Vignette effect in Photoshop

We have discussed the elimination of edge darkening aka vignetting earlier. This optical aberration if mainly experienced as a darkening of a smaller or larger extent in the corners of photos taken with a wide-angle lens. This time, however, we won’t write about decreasing this effect. Quite on the contrary, we’ll try to spoil a healthy picture with a bit of artificial vignette. Why should one do that? This interesting effect can sometimes help you emphasize the main theme of the picture, for example in a portrait or an object photo. Don’t be afraid! It won’t hurt a bit.

Step 1: Open the photo


This is the photo we will add dark corners to, in order to highlight the theme in the middle.

Step 2: Oval selection


First, select the Elliptical Marquee Tool. Drag a marquee from the upper left corner to the lower right. It will cover the whole of the picture, apart from the corners.

The middle of the picture is selected right now, but we’ll need to manipulate the corners. Right-click inside the selection and click Select Inverse in order to swap the selected areas.

Step 3: Putting a mask on


Click the indicated button on the Tools palette or press Q to display the selection mask. The areas marked in red are masked out. They won’t be affected by the changes you make. The unmasked areas are affected by all changes. As we want a soft edge darkening effect, and the contour of the selection is obviously sharp, we’ll have to blur it. You can do this just like when blurring any other picture element. Simply click Filter/Blur/Gaussian Blur and set a moderate to high value on the dialog. We used a value of about 61 to 62. For a sharper transition, use a lower Radius value. For a softer one, set it higher.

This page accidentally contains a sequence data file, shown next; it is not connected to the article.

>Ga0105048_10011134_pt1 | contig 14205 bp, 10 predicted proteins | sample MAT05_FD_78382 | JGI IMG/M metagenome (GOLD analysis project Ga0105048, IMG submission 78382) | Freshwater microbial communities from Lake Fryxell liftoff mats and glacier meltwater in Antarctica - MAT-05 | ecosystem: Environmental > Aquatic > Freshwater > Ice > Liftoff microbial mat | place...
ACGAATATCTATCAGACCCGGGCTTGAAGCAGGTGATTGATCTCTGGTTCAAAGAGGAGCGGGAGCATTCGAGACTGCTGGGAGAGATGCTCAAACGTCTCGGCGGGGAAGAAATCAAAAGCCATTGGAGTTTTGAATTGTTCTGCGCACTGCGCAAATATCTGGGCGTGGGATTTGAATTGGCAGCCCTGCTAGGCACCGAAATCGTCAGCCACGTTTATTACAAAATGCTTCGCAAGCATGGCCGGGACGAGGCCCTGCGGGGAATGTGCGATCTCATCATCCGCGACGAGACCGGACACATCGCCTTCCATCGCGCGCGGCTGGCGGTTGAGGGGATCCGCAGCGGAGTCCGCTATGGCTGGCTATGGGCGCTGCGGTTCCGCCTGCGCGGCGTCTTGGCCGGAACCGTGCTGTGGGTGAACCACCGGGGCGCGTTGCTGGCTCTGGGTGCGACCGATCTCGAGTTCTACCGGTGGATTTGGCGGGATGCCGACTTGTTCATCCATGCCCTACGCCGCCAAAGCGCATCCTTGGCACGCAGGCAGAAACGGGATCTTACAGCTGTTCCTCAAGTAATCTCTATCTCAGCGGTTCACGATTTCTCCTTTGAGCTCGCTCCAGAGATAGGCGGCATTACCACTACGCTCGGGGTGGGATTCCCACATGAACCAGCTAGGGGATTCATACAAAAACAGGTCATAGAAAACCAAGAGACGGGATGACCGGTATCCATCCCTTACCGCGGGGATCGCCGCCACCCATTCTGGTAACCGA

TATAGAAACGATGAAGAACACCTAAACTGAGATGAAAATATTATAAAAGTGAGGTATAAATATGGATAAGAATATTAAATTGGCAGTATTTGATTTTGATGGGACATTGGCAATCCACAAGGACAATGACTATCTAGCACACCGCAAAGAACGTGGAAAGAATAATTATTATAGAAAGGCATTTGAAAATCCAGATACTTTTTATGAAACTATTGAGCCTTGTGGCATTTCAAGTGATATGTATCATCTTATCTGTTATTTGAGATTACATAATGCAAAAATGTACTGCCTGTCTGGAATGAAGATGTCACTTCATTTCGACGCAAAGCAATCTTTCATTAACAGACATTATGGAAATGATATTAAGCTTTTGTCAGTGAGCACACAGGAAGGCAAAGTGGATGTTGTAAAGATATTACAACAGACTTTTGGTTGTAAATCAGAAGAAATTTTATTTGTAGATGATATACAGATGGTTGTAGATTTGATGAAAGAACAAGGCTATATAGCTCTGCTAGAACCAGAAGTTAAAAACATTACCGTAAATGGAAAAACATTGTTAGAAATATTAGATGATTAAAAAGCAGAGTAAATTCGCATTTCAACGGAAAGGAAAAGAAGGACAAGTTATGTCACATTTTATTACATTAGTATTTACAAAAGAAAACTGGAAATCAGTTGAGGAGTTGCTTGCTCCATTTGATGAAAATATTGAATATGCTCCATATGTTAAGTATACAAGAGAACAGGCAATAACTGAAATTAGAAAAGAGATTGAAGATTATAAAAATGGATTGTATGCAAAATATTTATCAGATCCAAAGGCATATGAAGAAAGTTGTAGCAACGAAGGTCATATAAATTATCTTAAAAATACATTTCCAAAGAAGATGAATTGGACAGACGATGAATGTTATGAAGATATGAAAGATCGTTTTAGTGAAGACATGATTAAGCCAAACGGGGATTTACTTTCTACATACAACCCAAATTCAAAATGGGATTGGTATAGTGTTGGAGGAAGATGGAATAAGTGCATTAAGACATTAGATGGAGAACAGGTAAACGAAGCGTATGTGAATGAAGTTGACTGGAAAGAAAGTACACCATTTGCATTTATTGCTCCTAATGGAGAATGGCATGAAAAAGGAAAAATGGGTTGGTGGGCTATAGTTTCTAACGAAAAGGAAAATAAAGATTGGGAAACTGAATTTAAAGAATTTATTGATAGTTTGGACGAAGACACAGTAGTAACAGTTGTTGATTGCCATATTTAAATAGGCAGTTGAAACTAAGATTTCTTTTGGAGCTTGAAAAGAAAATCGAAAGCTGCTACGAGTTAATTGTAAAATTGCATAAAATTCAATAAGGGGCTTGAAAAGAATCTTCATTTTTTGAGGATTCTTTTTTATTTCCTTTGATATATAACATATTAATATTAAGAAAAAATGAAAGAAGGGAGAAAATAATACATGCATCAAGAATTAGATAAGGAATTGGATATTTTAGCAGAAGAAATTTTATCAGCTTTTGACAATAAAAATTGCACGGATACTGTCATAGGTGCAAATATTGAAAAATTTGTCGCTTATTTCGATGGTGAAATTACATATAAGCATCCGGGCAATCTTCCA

The blur will only affect the mask, not the picture. At least, not yet. Press Q again when you’re done to quit the Quick Mask mode. The picture once again becomes editable.

Step 4: Dark edges


Take care to not click the picture! Doing so cancels the selection and resets all the work you have done until now. Click Image/Adjustments/Levels instead, and drag the indicated arrow to the left on the dialog that is displayed. The more you drag it to the left, the darker the corners will become. Set the vignette effect according  to your taste.

Step 5: The effect…


…is surely visible. Do we need to say more? Have fun trying around!